WASHINGTON -- Consumer groups urged federal regulators Tuesday to require labeling of foods that contain genetically modified ingredients and to tighten the approval process for biotech crops, but the food industry fears such labels would unfairly stigmatize the products.
"People are not confident with the process as it exists right now," said Carol Tucker Foreman of the Consumer Federation of America, testifying at the second of three hearings being held by the Food and Drug Administration on biotech foods.
Under a 7-year-old policy, the FDA considers genetically engineered crops to be essentially identical to conventional varieties, so the food industry isn't required to submit testing data or to put special labels on biotech products.
Genetically engineered foods have become increasingly controversial in Europe and Asia.
In the United States, public advocacy groups and some members of Congress are pressing the Clinton administration to at least require labeling. Some groups even want all genetically engineered ingredients tested on animals and people before they are approved for sale.
Foods containing biotech ingredients are found throughout the supermarket and in many restaurants. An estimated 57 percent of the soybeans and 30 percent of the corn planted in the United States this year was genetically engineered to resist pests or herbicides.
The food industry fears that requiring labels on biotech foods would make consumers unnecessarily wary of such products.
Experts on consumer behavior and nutrition told FDA officials Tuesday that shoppers don't understand biotechnology well enough to know what to make of such labels.
"They don't even have a clear understanding of traditional plant breeding, much less genetic engineering," said Mario Teisl, a University of Maine professor who has consulted with the Environmental Protection Agency on consumer labeling.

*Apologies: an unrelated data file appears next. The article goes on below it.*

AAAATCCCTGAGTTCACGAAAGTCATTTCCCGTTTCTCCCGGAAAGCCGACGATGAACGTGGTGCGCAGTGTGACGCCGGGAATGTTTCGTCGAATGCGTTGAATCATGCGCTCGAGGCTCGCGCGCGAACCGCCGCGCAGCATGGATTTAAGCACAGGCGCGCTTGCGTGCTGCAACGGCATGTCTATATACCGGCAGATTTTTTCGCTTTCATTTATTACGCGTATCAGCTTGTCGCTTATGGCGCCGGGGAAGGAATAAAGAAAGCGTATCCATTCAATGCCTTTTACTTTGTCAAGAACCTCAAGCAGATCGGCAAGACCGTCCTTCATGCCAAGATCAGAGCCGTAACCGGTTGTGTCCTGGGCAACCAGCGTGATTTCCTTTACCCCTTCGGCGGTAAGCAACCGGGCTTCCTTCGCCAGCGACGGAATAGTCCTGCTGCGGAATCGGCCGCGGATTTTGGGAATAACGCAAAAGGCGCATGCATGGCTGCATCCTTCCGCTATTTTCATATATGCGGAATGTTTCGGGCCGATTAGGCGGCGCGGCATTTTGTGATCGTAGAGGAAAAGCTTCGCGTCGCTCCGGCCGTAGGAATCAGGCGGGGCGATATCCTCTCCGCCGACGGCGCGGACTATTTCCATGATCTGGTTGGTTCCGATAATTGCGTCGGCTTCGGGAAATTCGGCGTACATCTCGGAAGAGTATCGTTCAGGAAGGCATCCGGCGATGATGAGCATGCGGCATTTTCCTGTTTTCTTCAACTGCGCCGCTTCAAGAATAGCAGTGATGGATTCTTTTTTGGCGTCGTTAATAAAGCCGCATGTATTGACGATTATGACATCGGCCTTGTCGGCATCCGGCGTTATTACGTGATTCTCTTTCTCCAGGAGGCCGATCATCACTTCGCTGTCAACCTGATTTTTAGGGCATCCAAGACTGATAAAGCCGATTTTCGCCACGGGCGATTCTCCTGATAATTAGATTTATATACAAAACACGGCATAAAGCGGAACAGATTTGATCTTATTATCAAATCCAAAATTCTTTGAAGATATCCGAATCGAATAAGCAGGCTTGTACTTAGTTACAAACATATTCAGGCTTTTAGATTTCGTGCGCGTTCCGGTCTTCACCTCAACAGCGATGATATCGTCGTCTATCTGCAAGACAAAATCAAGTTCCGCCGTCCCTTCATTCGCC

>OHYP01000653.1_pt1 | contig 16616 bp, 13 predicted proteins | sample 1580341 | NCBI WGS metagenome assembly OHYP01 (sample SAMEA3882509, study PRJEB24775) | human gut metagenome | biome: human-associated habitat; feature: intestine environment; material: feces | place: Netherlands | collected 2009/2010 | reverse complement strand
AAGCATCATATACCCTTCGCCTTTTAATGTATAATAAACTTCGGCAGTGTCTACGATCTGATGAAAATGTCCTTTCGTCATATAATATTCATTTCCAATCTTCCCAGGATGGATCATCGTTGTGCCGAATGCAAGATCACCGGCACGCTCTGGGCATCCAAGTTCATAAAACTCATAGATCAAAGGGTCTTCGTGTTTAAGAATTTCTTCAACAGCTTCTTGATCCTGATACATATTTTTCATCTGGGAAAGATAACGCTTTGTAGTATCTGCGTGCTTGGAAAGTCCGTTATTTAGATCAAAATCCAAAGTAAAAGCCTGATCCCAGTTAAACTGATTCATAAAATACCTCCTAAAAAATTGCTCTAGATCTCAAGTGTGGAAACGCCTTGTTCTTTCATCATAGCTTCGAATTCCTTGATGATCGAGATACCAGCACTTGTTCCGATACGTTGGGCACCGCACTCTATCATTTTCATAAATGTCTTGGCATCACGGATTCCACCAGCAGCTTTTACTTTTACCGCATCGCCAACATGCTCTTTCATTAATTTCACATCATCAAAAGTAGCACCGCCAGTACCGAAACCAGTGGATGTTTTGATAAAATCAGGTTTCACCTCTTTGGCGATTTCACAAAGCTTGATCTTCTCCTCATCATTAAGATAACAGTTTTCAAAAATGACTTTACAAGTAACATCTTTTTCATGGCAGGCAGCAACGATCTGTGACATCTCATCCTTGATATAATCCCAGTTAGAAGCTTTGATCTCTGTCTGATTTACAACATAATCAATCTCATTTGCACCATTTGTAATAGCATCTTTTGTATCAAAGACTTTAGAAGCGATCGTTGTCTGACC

"What the consumer wants to know is how does this affect me, how does it affect the environment and how does it affect my family?" he said.
What is needed is a public education program to help consumers understand the technology, said Mildred Cody, a Georgia State University nutrition professor representing the American Dietetic Association. "Labeling without education is not effective," she said.
Instead of requiring labels on biotech foods, the FDA should develop standards for products that claim to be free from biotech ingredients, say food manufacturers. Any biotech-free claims "must be substantiated," said John Gray, president of the International Foodservice Distributors Association.
About 100 scientists, industry representatives, farmers and private citizens testified at the hearing.
Outside the building, a few dozen protesters chanted, some dressed as monarch butterflies in a reference to a Cornell University study of genetically modified corn. The study, based on laboratory tests, found the corn could be toxic to butterflies.
Consumers "must have and will have" a role in the debate over biotech foods, Foreman said.
"The only question is whether consumer influence will be built into the process from the beginning or whether it will be manifested through lawsuits and street demonstrations and ballot boxes," she said.
The FDA's last hearing will be Dec. 13 in Oakland, Calif.
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